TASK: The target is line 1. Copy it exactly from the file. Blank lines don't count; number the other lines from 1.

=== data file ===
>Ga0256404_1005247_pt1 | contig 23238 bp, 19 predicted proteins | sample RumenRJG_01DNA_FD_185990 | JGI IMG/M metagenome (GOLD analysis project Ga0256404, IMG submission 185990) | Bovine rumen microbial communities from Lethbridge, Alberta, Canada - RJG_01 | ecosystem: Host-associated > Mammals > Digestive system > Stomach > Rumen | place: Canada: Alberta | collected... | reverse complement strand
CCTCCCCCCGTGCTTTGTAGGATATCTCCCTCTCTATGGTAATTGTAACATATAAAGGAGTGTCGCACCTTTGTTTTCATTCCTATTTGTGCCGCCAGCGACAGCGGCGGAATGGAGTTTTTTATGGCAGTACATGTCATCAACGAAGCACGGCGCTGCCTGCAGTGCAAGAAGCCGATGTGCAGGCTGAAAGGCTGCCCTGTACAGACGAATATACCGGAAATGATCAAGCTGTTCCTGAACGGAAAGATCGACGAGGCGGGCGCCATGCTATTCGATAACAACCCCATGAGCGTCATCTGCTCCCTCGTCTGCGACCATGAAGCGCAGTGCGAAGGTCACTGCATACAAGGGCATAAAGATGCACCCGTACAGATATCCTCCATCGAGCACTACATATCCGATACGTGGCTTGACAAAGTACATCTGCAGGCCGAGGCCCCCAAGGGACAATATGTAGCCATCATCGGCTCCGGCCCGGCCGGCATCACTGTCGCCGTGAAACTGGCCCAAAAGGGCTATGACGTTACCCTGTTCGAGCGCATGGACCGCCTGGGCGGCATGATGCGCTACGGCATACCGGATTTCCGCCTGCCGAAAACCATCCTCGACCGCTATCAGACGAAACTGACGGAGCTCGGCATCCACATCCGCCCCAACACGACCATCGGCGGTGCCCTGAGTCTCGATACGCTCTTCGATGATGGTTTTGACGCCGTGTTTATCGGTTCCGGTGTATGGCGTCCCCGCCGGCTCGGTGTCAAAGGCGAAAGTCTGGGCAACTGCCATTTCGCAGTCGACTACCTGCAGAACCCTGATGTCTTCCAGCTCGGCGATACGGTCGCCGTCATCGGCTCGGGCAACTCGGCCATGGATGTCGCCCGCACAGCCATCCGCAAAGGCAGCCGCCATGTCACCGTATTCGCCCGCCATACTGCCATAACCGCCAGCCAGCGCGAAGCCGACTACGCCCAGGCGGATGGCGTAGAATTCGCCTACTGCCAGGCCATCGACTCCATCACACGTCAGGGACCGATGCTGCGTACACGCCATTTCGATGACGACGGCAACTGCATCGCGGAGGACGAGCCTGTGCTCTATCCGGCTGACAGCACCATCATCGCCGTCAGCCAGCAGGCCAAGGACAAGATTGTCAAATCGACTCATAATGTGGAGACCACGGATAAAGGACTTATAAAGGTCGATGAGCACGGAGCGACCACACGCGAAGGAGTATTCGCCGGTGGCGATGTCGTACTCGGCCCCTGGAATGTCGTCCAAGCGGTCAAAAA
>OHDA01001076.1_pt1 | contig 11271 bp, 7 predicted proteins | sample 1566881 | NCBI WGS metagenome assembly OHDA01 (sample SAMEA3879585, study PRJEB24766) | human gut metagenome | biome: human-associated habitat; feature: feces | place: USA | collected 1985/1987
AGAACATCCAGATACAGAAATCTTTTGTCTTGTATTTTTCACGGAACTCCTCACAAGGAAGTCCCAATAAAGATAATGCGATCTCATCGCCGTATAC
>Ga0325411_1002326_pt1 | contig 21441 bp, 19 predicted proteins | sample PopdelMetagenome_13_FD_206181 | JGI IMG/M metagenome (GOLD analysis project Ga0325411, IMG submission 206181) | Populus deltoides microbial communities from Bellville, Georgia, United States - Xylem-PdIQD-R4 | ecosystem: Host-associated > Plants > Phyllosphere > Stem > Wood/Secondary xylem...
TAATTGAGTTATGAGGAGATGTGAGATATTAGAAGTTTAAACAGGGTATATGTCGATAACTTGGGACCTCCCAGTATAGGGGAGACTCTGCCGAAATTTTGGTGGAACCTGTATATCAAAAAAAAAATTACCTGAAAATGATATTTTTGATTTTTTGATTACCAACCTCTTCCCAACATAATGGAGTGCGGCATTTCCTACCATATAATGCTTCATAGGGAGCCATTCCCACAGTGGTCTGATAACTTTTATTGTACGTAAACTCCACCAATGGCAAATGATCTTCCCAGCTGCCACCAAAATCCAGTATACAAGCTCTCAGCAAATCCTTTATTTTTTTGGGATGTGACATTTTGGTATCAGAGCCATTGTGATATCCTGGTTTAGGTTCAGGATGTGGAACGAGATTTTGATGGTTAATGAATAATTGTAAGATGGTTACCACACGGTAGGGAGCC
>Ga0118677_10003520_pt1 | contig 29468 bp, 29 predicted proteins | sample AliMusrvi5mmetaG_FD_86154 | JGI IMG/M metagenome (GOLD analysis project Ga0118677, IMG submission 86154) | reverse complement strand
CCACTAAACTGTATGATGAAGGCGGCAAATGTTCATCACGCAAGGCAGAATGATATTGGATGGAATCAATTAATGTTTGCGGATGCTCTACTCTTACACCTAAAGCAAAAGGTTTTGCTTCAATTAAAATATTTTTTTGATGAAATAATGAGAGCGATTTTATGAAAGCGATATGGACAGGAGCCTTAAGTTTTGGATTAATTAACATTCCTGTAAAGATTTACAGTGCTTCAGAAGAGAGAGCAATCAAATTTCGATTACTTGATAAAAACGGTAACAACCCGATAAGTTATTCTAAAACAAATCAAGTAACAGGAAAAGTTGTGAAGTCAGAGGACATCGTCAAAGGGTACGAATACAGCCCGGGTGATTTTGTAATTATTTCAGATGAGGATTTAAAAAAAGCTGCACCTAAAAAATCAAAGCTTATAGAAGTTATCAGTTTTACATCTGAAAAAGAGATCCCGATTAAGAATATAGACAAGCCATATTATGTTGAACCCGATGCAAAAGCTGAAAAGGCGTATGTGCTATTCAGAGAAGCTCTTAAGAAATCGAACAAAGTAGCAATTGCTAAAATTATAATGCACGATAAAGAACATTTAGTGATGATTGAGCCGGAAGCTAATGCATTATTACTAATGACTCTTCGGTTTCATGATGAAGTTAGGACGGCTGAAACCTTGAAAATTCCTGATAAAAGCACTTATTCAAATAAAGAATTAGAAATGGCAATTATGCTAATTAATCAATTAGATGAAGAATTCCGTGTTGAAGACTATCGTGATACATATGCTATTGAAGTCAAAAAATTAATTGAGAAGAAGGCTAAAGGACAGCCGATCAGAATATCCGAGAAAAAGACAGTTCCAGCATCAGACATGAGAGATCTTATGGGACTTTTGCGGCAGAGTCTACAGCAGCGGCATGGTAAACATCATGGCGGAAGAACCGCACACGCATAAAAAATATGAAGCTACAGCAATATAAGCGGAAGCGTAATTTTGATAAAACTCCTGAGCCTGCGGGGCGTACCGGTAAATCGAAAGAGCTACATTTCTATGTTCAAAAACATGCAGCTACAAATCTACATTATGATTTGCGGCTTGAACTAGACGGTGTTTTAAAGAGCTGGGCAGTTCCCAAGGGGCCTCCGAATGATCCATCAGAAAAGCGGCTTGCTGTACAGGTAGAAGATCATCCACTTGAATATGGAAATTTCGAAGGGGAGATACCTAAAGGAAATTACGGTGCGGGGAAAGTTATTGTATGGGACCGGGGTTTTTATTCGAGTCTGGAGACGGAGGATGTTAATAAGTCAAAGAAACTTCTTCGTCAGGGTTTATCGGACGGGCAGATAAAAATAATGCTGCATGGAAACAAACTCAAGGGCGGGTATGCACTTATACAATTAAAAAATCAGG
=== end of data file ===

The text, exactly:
>Ga0256404_1005247_pt1 | contig 23238 bp, 19 predicted proteins | sample RumenRJG_01DNA_FD_185990 | JGI IMG/M metagenome (GOLD analysis project Ga0256404, IMG submission 185990) | Bovine rumen microbial communities from Lethbridge, Alberta, Canada - RJG_01 | ecosystem: Host-associated > Mammals > Digestive system > Stomach > Rumen | place: Canada: Alberta | collected... | reverse complement strand